It’s been a while since Colin Kaepernick drew football-related headlines. This time last year, when he worked out for the Las Vegas Raiders, per Sports Illustrated, is probably the last one of note.
Colin Kaepernick Says NFL Needs to Do More With Social Justice Efforts
The signal-caller turned social justice advocate is certainly prominent in his field, but his field hasn’t been football in some time — not since 2016 when Kaepernick created a media firestorm over his decision to kneel during the pre-game playing of the national anthem.
The then-29-year-old signal-caller went just 1-10 as a starter during his last season with the San Francisco 49ers.
His stats, while unspectacular, weren’t terrible by any means. He finished the 2016 season with a four-to-one touchdown-to-interception ratio (16:4) and added an additional 468 yards as a rusher.
But Kaepernick’s lack of recent success in the win column and the divisive nature of his protest led to his ouster from the league following that season.
Every year teams are desperate for quality play at the quarterback position. Guys like Baker Mayfield, Sam Darnold, and Mitch Trubisky get a myriad of chances as so-called “reclamation projects.”
But before he turned 30, Kaepernick was out of the league for good. Despite his leading the 49ers to the Super Bowl (and an NFC Championship the following year) just a few seasons prior, no team felt the risk was worth the investment.
With that in mind, it’s perhaps not too surprising how Kaepernick responded when asked during an interview with NPR if he thought that the NFL had changed for the better since his departure.
“I haven’t seen any substantial change,” Kaepernick said. “I think there is a lot of work to do on that front. Obviously, not playing and being out of the NFL for six years is an indictment on where they are currently at. So I wouldn’t put them at the forefront of goodwill and best of intentions in how they operate.”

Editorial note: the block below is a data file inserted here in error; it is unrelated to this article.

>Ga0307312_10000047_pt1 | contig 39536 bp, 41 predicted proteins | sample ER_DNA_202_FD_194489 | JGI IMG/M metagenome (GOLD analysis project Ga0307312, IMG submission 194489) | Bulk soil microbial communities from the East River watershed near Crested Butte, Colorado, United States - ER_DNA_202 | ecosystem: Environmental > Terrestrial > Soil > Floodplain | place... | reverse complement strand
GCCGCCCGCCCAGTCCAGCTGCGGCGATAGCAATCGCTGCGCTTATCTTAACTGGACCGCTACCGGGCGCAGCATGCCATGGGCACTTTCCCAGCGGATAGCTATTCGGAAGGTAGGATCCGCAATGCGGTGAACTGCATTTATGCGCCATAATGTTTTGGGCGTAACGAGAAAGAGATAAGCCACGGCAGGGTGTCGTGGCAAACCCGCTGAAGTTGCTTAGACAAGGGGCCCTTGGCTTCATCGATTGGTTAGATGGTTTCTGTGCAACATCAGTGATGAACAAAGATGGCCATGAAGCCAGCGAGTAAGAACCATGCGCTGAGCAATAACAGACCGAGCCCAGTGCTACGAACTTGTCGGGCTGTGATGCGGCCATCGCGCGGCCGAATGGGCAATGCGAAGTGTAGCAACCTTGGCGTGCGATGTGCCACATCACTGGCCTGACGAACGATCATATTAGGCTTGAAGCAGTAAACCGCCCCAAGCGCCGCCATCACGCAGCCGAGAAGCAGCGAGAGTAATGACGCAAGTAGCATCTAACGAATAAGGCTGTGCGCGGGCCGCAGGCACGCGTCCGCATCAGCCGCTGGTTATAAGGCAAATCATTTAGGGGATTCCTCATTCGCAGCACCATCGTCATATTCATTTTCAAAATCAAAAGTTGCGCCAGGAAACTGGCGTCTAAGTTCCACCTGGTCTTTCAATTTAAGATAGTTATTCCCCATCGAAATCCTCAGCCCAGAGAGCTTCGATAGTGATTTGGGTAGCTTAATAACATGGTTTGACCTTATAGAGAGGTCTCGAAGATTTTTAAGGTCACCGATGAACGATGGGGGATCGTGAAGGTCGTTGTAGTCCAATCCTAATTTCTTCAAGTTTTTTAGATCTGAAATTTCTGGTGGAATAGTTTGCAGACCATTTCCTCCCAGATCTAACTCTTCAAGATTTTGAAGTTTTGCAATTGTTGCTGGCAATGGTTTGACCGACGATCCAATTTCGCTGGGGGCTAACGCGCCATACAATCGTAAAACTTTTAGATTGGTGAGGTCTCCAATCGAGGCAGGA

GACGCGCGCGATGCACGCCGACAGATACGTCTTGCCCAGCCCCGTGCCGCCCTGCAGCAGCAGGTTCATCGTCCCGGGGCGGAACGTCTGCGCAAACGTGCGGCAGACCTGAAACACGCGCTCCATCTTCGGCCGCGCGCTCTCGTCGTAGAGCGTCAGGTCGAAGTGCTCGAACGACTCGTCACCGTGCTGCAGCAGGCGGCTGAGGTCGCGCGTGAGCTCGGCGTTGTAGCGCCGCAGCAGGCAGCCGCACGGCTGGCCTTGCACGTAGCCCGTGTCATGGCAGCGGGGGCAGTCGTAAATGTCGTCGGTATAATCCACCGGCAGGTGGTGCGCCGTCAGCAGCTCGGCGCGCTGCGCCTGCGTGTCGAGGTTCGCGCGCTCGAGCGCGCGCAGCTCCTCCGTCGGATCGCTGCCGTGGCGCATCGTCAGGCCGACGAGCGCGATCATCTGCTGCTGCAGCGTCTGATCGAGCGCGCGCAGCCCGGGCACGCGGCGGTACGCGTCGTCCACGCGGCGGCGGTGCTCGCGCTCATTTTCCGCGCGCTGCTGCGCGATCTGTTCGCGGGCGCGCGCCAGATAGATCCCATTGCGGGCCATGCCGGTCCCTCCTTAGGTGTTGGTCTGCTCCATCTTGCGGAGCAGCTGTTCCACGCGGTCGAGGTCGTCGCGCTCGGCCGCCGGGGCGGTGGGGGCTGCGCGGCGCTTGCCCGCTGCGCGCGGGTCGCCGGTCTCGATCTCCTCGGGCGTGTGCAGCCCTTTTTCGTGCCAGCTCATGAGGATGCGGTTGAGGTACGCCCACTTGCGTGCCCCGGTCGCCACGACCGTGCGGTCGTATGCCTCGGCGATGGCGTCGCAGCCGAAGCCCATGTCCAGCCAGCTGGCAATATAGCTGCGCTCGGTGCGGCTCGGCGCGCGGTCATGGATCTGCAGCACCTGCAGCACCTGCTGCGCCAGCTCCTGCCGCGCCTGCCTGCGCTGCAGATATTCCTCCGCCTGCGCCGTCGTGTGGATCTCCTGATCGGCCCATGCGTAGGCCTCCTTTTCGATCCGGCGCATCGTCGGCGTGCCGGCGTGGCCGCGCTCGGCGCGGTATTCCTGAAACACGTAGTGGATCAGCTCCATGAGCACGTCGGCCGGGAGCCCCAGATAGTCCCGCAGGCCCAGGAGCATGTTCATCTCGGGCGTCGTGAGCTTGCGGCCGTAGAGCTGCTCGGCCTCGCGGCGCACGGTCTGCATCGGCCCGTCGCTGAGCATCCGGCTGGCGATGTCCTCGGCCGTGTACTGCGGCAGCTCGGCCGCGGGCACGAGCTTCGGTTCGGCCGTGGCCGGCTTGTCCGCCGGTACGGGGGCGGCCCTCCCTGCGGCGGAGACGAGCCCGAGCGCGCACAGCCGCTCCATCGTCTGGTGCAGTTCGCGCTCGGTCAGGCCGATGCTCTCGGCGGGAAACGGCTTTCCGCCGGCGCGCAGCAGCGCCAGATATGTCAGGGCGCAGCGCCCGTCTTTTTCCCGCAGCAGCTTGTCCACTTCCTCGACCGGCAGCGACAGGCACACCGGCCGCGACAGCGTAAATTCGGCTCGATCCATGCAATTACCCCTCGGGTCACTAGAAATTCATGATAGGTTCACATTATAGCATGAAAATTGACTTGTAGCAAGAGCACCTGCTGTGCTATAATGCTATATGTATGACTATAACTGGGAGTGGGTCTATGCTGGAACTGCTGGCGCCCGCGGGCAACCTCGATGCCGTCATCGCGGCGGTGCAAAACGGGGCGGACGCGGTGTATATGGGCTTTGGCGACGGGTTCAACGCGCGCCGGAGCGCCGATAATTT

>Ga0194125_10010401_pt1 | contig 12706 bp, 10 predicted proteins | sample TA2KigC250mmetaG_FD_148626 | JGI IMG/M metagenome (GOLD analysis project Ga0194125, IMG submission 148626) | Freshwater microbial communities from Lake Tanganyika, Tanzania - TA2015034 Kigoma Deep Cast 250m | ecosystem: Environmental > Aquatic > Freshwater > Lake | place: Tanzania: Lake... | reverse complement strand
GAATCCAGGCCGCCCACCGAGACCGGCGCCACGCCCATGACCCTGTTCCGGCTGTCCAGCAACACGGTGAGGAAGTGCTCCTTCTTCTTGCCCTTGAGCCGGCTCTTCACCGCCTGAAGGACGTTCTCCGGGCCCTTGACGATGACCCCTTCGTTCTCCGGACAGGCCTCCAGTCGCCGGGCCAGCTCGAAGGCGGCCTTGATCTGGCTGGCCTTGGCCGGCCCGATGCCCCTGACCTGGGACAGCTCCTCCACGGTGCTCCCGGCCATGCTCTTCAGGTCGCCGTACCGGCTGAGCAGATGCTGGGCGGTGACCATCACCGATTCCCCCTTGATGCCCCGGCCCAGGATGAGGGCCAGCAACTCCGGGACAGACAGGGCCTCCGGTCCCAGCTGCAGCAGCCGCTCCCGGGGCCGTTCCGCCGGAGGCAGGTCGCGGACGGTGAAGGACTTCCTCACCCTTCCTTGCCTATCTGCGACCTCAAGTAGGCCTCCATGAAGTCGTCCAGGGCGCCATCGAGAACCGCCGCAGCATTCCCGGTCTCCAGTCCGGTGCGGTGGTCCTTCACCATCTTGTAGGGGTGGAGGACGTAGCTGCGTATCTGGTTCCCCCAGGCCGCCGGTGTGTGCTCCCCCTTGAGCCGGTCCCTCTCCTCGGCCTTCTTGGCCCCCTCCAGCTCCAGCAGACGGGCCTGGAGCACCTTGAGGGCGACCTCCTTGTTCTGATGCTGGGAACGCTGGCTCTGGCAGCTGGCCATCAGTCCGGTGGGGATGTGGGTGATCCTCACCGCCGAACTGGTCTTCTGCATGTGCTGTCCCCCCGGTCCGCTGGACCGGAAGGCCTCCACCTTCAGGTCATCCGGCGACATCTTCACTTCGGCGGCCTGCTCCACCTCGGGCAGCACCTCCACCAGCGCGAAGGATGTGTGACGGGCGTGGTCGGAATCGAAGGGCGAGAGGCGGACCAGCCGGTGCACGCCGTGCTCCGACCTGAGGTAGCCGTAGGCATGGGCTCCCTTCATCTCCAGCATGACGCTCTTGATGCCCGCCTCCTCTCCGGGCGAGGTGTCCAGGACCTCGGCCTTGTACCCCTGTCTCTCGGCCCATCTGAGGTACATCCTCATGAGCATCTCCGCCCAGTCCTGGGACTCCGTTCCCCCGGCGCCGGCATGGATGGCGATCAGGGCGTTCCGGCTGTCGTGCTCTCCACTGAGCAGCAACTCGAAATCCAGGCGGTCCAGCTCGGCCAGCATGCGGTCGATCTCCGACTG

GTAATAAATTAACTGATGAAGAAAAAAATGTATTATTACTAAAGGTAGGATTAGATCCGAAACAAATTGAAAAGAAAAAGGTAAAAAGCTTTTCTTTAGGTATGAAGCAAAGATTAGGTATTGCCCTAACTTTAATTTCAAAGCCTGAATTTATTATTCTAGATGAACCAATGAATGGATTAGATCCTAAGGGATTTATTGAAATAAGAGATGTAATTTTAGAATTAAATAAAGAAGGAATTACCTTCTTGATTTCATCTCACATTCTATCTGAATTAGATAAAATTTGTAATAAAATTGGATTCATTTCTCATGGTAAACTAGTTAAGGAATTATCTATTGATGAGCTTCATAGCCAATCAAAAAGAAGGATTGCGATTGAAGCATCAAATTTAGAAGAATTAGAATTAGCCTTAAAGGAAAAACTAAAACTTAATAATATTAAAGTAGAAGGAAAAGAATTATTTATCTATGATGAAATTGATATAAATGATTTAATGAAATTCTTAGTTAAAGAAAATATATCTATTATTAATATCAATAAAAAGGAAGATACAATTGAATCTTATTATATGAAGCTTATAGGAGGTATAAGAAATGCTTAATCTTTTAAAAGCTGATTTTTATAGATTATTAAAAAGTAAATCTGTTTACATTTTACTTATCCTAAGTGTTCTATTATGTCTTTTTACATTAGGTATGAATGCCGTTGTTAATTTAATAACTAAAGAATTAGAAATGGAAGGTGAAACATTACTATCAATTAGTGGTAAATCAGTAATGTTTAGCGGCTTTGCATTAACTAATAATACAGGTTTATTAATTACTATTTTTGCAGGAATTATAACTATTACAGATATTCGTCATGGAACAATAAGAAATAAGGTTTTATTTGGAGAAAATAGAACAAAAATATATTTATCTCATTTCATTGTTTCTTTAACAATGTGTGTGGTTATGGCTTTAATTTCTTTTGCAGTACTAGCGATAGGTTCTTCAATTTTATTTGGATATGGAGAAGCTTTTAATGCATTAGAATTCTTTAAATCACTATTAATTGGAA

As noted by Fox News, the NFL proudly announced that their Inspire Change initiative had raised over $300 million in funds for “social justice contributions from the NFL Family.” The league says that this money is used to “drive further progress in police-community relations, criminal justice reform, education, and economic advancement.”
But to Kaepernick’s point, that doesn’t necessarily mean that the league isn’t systemically corrupt. It merely means that their PR department is hard at work to reverse that perception.
While $300 million is far from chump change, in NFL terms, it’s hardly more than a blip on the radar. After all, there are some individual players (not to mention league owners and executives) who will bank more than that during their careers.
Kaepernick, perhaps unknowingly, left plenty of money on the table when he decided to kneel for his cause. But it doesn’t sound like he’s regretful about how his career turned out, nor does he think the circumstances of its (likely) end should reflect on his ongoing off-field efforts to engender change.
“No. I think there’s this idea out there that those are mutually exclusive, and I don’t subscribe to that,” he replied. “So I think people are multifaceted and multitalented. And ultimately, that’s something that — we want to make sure that message is being sent as well. We have the opportunity to move forward and not be pigeonholed into singular elements of ourselves.”